Sometimes we see people like what we saw on the video I played. A bright shining face after 15 years of using crystal meth. She went from being a user and dealer who was about ready to be put away for years, to working as a chaplain trying to convince others who are in her “use to be place” that they can have hope and a changed life.

 

But one thing, I think, is left out of that story is without a doubt the fact that the full nature of that change didn’t happen overnight. God entering into her life and changing her heart happened in an instant, but that woman had to have made a lot of right decisions along the way. She had to have found the right people to depend upon and others who help support her while she made different chooses for herself. Without a doubt God was there and she got a few phenomenal breaks, and in faith she found the strength to stand and not fall again. She made it through one year of probation and the next few years that followed. She kept herself clean and out of trouble and turned her life around, but every day could not have been an easy day. However, every day was another day that she found she could depend upon God, and her faith grew and her life was healed, and she became a person who was able to offer the same to others.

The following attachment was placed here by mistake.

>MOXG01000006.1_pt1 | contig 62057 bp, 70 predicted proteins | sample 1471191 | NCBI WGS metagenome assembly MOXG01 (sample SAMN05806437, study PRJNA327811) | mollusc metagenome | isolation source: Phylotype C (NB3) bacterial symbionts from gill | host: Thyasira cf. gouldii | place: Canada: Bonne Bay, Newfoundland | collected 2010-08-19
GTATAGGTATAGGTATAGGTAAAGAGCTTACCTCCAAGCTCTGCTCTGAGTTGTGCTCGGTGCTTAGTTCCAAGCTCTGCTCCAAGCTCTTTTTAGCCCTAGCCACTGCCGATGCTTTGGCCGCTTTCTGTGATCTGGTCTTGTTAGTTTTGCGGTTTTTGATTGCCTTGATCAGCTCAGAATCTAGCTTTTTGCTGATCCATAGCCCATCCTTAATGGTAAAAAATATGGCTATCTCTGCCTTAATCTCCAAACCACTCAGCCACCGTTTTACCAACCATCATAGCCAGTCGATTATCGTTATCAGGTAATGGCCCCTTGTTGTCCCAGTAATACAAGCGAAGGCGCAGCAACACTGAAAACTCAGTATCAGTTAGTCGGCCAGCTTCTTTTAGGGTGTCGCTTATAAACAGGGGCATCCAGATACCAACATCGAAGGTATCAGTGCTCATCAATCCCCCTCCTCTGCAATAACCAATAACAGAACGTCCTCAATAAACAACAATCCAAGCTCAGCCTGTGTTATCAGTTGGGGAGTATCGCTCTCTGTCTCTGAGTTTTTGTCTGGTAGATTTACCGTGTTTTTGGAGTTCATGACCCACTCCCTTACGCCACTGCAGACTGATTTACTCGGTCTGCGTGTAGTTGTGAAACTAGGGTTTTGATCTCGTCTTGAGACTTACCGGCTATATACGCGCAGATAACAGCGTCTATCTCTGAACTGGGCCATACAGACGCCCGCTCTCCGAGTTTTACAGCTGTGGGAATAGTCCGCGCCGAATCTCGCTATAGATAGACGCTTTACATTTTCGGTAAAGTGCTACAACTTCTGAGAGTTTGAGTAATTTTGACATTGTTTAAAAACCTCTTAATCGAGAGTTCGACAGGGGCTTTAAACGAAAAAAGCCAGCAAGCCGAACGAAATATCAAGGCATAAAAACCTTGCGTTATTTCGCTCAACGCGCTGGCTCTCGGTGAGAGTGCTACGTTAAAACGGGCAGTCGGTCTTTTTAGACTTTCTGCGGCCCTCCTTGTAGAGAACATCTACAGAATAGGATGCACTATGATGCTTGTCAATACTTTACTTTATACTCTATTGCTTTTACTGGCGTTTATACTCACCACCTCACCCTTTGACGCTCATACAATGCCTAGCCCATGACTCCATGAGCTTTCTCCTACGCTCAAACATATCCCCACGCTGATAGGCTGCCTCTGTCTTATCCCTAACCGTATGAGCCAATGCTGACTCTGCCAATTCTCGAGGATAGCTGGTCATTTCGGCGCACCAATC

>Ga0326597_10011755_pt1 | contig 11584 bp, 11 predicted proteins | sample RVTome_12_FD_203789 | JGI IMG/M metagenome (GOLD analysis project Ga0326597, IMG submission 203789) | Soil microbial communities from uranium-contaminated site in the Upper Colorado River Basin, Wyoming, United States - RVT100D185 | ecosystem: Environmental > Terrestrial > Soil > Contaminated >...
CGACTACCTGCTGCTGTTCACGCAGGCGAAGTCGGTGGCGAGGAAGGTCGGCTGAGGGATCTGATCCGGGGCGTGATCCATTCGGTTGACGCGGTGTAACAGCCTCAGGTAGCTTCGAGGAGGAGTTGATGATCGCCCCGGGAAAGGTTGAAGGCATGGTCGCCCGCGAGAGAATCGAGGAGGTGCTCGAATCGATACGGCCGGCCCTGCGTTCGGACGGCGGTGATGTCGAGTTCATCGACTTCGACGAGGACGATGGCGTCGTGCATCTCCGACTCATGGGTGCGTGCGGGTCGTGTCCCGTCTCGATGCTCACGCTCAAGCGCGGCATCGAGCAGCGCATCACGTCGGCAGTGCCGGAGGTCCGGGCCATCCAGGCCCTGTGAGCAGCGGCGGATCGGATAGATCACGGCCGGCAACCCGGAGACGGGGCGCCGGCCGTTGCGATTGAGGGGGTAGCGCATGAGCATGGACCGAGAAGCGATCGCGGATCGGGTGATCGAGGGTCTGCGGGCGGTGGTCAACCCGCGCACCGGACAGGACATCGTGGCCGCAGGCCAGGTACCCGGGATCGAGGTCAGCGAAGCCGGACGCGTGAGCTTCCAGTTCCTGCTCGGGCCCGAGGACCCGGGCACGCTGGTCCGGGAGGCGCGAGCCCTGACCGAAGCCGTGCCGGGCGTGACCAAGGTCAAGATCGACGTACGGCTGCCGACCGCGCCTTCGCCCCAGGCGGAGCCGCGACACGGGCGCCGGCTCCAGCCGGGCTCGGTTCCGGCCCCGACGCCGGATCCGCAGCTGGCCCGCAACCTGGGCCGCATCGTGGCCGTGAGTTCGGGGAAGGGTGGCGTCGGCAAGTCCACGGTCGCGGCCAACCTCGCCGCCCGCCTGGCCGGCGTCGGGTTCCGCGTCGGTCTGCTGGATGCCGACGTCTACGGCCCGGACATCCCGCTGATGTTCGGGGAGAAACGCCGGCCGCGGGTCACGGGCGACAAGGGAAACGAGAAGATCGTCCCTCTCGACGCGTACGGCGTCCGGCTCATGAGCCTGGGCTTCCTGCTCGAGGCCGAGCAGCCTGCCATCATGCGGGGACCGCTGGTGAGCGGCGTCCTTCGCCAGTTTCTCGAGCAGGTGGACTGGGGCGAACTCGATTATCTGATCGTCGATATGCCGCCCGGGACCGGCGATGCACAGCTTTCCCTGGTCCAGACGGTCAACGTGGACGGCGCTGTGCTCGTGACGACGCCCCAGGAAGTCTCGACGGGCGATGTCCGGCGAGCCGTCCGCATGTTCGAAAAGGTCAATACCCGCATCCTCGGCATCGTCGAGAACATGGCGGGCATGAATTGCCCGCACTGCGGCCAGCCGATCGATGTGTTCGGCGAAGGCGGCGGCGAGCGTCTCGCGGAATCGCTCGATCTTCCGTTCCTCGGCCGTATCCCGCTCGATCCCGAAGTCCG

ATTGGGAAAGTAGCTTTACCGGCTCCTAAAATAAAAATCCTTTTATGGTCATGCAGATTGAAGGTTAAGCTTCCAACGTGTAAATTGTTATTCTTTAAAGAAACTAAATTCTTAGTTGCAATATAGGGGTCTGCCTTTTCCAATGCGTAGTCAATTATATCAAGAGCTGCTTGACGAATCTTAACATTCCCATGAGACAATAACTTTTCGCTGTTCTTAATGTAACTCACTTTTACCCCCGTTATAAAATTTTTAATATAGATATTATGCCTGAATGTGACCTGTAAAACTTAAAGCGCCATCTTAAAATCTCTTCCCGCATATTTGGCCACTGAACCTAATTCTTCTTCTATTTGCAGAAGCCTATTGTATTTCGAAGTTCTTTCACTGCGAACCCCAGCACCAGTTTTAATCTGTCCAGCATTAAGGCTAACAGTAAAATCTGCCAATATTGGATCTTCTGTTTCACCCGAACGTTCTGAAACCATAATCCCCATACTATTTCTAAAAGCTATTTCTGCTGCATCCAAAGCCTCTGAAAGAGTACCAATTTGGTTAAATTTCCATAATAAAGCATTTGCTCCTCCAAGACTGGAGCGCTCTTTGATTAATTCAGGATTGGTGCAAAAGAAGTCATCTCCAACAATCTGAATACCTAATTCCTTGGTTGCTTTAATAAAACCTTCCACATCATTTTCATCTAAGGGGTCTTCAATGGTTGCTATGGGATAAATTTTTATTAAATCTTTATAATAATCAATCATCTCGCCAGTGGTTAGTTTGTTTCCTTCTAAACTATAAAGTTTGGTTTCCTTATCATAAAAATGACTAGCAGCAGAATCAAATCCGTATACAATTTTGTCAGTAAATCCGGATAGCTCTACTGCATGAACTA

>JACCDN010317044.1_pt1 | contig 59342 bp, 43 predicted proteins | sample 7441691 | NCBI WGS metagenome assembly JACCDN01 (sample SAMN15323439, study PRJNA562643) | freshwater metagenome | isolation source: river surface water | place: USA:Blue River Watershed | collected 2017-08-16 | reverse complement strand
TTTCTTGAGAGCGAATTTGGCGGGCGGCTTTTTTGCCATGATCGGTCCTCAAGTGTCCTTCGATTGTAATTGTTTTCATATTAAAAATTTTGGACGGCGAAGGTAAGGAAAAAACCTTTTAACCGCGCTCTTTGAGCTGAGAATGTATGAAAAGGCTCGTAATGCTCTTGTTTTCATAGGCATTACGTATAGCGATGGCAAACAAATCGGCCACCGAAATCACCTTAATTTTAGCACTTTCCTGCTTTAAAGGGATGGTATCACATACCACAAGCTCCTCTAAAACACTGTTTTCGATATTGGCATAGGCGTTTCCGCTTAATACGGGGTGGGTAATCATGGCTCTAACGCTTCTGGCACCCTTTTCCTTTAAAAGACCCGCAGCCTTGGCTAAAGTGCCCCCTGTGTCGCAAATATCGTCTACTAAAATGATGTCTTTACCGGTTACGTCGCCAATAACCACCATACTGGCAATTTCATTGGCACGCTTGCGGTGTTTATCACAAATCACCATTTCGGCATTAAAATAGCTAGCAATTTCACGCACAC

I think that I am right. Grace does abound with ever need we have in this life. There is nothing that God cannot forgive you of. There is no depth to which you may fall that God is not able to redeem. You are loved. This I am sure of.

 

But every person must avail themselves to that grace for the sake of living a redeemed and transformed life. Stay in prayer. Look toward God’s leading within your life. Be in the relationship with Christ that God has invited you into and know that ultimately you can have the life that God offers you. It might not happen overnight, but no matter where you are God is with you. Therefore, choose life.

 

Think about it do we fail because we have no good answers in this life, or do we fail because we give up too easily and make a bad decision.

 

God’s love is real and vital. Paul says, “The death he died, he died to sin, once for all; but the life he lives, he lives to God. So, you also must consider yourselves dead to sin and alive to God in Christ Jesus.”

 

Paul uses participatory language. We are to consider ourselves participants in the death and life of Christ. We can enter in and be a part of the work God has done in Jesus Christ. All we have to do is ask God for this very thing and continue in faith and pray. God is faithful and in this you will be alive in Christ today and always. Amen.

Published by Rev. Russell

Pastor at the Lake City United Methodist Church in Lake City, Michigan.